Why Diversification in Investing Can Make or Break Your Strategy
You've probably heard it's important to diversify in investing, but you may not understand what that means in practice or how to implement it with your own investments. Let's explore what makes diversification vital for a well-rounded investing strategy and how you can take advantage of it.
What is diversification in investing?
Diversification in investing means combining different types of assets in your portfolio, so you can spread them across higher and lower levels of risk while achieving the best returns possible. When your investments are performing across multiple asset types and classes, your entire portfolio isn't completely tied to the successes or shortcomings of any particular asset type or group.
Stocks, bonds and funds are all different types of investments with different levels of risk—it's important to mix them up appropriately to meet your financial goals.
Understanding risk tolerance
Risk tolerance refers to how much risk you're willing to take on in your investments. The risks involved in investing come primarily from market volatility, the normal ups and downs that occur due to changes in the economic environment or within a particular company.
One of the most common ways a financial advisor might assess this metric is by having you fill out a risk tolerance questionnaire. These questions typically ask how you'd react in a set of scenarios—say, if a particular investment fell by 15% or another rose by 10%. Your answers will help the advisor understand how much risk you're comfortable with so they know how best to invest for you.
Not all levels of risk are right for each investor. Your unique risk tolerance level will be a driving factor in what a good diversification strategy looks like for you.
Stocks and bonds
These are the two most common types of investments that people include when they diversify their portfolios. Stocks are generally considered a higher risk than bonds, but with that comes greater potential for reward.
When you buy a stock, you're buying into the current operations of a company. While the rate of return isn't guaranteed, it can be very good if the stock performs well.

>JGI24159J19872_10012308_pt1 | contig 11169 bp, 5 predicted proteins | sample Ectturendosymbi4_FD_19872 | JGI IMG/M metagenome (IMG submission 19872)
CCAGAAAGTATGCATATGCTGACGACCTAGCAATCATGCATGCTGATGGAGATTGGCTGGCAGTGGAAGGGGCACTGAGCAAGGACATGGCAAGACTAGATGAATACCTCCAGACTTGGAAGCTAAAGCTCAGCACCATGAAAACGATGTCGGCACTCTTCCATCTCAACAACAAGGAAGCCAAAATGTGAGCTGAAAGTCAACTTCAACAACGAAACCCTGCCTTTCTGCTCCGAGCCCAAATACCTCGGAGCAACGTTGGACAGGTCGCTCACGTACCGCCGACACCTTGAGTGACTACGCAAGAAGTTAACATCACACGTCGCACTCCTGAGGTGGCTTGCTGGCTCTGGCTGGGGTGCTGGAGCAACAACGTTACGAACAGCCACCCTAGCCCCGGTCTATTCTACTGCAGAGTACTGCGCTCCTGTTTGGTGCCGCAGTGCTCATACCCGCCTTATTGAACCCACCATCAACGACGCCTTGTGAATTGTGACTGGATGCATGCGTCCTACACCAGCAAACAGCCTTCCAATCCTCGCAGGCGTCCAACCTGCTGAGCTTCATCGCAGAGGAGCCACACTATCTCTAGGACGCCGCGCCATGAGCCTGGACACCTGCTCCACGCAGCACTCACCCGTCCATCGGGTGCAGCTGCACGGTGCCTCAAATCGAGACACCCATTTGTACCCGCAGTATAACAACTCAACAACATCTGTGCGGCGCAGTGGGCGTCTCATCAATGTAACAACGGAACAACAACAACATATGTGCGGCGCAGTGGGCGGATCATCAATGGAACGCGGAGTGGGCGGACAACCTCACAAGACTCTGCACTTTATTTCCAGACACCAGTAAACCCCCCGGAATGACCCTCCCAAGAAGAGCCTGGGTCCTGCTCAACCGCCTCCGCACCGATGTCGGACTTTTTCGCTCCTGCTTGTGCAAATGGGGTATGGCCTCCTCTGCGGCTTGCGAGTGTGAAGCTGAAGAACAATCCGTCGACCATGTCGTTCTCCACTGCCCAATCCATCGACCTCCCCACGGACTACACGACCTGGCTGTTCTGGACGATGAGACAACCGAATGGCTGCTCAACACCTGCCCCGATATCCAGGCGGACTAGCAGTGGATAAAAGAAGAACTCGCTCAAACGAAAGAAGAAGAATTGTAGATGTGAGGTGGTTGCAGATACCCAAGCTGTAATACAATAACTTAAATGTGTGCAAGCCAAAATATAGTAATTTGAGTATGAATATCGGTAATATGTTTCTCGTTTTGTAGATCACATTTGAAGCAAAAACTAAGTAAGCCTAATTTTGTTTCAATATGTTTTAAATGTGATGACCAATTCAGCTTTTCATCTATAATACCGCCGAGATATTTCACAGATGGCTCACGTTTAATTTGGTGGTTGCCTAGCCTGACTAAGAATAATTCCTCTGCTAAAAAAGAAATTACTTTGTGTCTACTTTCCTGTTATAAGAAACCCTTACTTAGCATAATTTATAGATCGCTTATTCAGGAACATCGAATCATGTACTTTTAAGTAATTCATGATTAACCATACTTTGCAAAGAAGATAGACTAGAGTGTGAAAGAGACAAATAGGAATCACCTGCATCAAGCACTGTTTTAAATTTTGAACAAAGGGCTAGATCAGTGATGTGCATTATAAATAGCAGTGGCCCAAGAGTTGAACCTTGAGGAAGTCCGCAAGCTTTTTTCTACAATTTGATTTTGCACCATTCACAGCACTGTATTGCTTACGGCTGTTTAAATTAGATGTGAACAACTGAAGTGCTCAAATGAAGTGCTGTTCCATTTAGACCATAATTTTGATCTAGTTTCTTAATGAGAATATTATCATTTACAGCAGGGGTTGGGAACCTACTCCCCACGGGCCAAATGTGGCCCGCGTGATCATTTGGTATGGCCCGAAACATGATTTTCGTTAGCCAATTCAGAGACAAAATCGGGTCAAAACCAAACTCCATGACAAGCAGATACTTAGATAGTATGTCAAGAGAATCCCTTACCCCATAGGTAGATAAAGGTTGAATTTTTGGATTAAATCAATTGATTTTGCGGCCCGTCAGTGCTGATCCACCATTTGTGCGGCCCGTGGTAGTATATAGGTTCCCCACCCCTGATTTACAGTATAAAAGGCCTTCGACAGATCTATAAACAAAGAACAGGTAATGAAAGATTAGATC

There are also varying levels of risk within stocks. For example, startups tend to be seen as higher-risk. Then there are more stable blue-chip stocks, which are companies with steady growth and a history of good returns over long periods of time.
Bonds, on the other hand, are loans made by the investor to a borrower, usually a company or government agency. They often pay investors a fixed interest rate backed by a promise from the borrower, although some have variable interest rates. This setup means there's much less volatility with bonds, because investors' returns aren't as subject to market conditions as they are with stocks.
Most investment portfolios aim to balance stocks with bonds, because bonds are typically more stable and have low fluctuation. Stocks tend to offer a greater return over the long term, while bonds sometimes outperform stocks in the short term. By investing in a combination of both stocks and bonds, with appropriate risk levels for your tolerance, your portfolio's performance may be less effected if one category takes a hit.
Funds may offer ready-made diversification
Another way to diversify your stock investments is to choose a fund. Funds are curated for you by investment managers. These trained professionals diligently research each of the companies and holdings within their fund and balance out the lows and highs of these diversified investments.
The investment managers research each of the companies and holdings within their fund to achieve balance. There are index funds, which follow major market indexes, as well as actively managed funds organized by company size, type and sector.
Funds can be helpful because they often have diversification built in. You can also choose what types of funds align with your values. For instance, if you're environmentally conscious, there are funds that focus on socially responsible investment strategies or that don't invest in fossil fuels.
Taking time to rebalance
From time to time—or during major life changes, such as a new job, a new baby or a home purchase—it's important to take a look at your investments and make sure they match your current situation. This is called rebalancing your portfolio. Set up reminders to check in on your investment mix every year, or more frequently if circumstances change.
Diversification in investing helps you tailor your investments to your goals. Having a clear vision of what you hope to achieve is the first step in deciding how to diversify. Taking a look at investments and assets you already have is the second step. Figure out how well these match your financial goals and risk tolerance, and consider talking to a trusted financial advisor who can walk through everything with you.
A few financial insights for your life
This information is provided for educational purposes only and should not be relied on or interpreted as accounting, financial planning, investment, legal or tax advice. First Citizens Bank (or its affiliates) neither endorses nor guarantees this information, and encourages you to consult a professional for advice applicable to your specific situation.